Why We Created Julia

In short, because we are greedy.

We are power Matlab users. Some of us are Lisp hackers. Some are Pythonistas, others Rubyists, still others Perl hackers. There are those of us who used Mathematica before we could grow facial hair. There are those who still can’t grow facial hair. We’ve generated more R plots than any sane person should. C is our desert island programming language.

We love all of these languages; they are wonderful and powerful. For the work we do — scientific computing, machine learning, data mining, large-scale linear algebra, distributed and parallel computing — each one is perfect for some aspects of the work and terrible for others. Each one is a trade-off.

We are greedy: we want more.

We want a language that’s open source, with a liberal license. We want the speed of C with the dynamism of Ruby. We want a language that’s homoiconic, with true macros like Lisp, but with obvious, familiar mathematical notation like Matlab. We want something as usable for general programming as Python, as easy for statistics as R, as natural for string processing as Perl, as powerful for linear algebra as Matlab, as good at gluing programs together as the shell. Something that is dirt simple to learn, yet keeps the most serious hackers happy. We want it interactive and we want it compiled.

(Did we mention it should be as fast as C?)

While we’re being demanding, we want something that provides the distributed power of Hadoop — without the kilobytes of boilerplate Java and XML; without being forced to sift through gigabytes of log files on hundreds of machines to find our bugs. We want the power without the layers of impenetrable complexity. We want to write simple scalar loops that compile down to tight machine code using just the registers on a single CPU. We want to write A*B and launch a thousand computations on a thousand machines, calculating a vast matrix product together.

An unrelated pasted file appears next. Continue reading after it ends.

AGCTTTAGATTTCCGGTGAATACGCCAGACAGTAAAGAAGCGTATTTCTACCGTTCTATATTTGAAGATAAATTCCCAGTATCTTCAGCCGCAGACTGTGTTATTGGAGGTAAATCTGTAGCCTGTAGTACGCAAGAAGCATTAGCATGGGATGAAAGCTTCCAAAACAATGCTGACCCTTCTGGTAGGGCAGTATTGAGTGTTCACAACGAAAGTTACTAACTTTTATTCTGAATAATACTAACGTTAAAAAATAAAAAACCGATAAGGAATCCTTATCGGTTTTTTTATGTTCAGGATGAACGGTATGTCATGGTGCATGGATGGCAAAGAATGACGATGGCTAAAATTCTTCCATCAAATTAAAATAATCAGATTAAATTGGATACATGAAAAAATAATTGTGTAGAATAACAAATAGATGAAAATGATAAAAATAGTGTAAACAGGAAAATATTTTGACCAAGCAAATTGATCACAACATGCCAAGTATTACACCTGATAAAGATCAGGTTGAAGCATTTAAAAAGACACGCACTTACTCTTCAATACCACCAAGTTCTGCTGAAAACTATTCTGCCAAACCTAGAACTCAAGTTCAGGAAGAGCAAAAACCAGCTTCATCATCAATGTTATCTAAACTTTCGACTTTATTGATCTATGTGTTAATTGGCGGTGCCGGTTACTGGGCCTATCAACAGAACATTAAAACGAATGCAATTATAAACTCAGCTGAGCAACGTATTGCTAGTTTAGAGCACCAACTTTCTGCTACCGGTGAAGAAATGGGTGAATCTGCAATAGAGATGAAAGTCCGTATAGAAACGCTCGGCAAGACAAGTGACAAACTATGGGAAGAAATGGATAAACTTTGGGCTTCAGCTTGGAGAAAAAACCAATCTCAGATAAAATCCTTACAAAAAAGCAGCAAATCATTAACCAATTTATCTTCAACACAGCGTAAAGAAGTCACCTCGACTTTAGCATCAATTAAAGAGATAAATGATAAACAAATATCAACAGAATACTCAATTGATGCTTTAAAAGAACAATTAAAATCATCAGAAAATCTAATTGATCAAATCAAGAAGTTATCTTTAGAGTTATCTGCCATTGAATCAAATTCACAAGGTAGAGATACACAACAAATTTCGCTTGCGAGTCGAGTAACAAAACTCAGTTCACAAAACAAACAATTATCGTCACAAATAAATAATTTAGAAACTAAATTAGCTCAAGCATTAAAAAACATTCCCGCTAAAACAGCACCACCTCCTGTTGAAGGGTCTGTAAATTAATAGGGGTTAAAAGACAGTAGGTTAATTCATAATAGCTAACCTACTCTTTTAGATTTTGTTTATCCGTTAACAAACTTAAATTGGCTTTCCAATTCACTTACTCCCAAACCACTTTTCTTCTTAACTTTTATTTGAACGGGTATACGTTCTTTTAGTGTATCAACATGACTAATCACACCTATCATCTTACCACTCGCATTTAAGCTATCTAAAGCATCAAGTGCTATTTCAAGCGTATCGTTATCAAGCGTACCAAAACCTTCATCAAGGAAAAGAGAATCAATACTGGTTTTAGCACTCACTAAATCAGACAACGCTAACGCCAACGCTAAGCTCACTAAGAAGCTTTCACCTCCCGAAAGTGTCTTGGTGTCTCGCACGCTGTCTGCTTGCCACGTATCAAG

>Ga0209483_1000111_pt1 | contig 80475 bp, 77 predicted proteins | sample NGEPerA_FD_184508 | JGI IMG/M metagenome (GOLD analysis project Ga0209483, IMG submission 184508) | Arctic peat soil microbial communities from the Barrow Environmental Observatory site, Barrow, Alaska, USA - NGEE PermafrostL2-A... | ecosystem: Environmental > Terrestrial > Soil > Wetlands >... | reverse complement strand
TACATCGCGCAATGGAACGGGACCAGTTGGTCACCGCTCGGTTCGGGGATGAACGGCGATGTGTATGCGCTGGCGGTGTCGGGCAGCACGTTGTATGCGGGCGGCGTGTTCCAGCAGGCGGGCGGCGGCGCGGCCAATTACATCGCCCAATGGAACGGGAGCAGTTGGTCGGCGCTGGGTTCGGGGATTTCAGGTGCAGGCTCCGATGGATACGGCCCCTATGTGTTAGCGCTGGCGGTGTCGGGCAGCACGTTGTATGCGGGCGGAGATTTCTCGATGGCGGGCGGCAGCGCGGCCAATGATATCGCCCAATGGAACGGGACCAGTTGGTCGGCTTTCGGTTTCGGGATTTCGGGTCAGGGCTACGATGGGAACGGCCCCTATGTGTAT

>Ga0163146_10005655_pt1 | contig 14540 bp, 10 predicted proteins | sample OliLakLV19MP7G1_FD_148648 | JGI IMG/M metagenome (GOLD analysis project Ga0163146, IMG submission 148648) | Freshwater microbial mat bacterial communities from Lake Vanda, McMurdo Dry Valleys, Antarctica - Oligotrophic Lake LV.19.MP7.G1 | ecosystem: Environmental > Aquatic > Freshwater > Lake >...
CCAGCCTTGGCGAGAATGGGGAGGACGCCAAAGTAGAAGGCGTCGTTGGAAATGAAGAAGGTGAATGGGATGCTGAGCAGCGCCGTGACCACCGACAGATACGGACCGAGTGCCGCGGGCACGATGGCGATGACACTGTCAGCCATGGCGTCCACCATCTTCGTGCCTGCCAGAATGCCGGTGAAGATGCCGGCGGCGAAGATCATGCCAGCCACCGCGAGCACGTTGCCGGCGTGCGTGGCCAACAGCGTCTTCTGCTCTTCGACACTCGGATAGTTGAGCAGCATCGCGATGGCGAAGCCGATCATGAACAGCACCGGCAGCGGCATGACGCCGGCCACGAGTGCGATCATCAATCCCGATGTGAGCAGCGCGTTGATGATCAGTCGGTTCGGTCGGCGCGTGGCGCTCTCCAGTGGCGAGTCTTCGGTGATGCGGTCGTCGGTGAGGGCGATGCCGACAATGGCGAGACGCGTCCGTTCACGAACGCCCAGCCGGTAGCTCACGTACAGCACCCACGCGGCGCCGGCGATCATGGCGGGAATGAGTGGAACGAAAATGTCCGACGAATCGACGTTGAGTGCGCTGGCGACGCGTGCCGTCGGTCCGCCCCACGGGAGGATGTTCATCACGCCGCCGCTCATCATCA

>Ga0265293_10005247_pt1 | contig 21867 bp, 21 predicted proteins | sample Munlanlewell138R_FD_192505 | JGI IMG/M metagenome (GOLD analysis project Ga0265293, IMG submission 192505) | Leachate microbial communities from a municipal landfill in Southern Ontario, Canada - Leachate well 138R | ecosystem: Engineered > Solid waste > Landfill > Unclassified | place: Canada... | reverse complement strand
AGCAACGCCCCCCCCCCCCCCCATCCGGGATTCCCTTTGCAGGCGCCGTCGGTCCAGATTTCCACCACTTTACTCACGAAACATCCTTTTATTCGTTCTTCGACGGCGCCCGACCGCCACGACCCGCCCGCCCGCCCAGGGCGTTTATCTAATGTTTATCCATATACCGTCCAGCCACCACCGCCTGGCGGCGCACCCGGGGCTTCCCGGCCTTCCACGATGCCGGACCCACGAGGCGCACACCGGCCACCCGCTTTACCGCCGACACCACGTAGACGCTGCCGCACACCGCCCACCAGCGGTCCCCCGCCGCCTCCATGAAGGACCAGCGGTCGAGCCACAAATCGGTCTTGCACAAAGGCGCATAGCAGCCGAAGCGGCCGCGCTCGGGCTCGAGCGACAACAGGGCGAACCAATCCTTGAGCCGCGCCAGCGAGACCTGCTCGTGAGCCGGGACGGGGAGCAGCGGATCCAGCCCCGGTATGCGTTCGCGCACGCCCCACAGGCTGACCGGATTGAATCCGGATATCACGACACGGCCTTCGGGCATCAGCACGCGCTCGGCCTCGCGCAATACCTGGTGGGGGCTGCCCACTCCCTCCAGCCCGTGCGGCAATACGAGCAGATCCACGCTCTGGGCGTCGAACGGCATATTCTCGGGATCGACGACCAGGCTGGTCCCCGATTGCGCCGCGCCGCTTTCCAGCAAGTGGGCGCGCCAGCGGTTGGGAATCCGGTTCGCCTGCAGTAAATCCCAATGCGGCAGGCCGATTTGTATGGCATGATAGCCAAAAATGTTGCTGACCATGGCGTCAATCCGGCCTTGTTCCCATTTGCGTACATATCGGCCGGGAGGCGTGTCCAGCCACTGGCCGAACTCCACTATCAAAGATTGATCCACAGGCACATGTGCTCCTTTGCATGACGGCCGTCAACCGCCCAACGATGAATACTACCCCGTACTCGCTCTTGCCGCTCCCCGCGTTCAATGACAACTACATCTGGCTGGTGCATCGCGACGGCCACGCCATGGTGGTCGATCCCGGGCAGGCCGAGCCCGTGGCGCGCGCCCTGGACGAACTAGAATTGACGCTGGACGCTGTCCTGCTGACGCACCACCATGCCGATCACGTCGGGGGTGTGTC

We never want to mention types when we don’t feel like it. But when we need polymorphic functions, we want to use generic programming to write an algorithm just once and apply it to an infinite lattice of types; we want to use multiple dispatch to efficiently pick the best method for all of a function’s arguments, from dozens of method definitions, providing common functionality across drastically different types. Despite all this power, we want the language to be simple and clean.

All this doesn’t seem like too much to ask for, does it?

Even though we recognize that we are inexcusably greedy, we still want to have it all. About two and a half years ago, we set out to create the language of our greed. It’s not complete, but it’s time for a 1.0 release — the language we’ve created is called Julia. It already delivers on 90% of our ungracious demands, and now it needs the ungracious demands of others to shape it further. So, if you are also a greedy, unreasonable, demanding programmer, we want you to give it a try.

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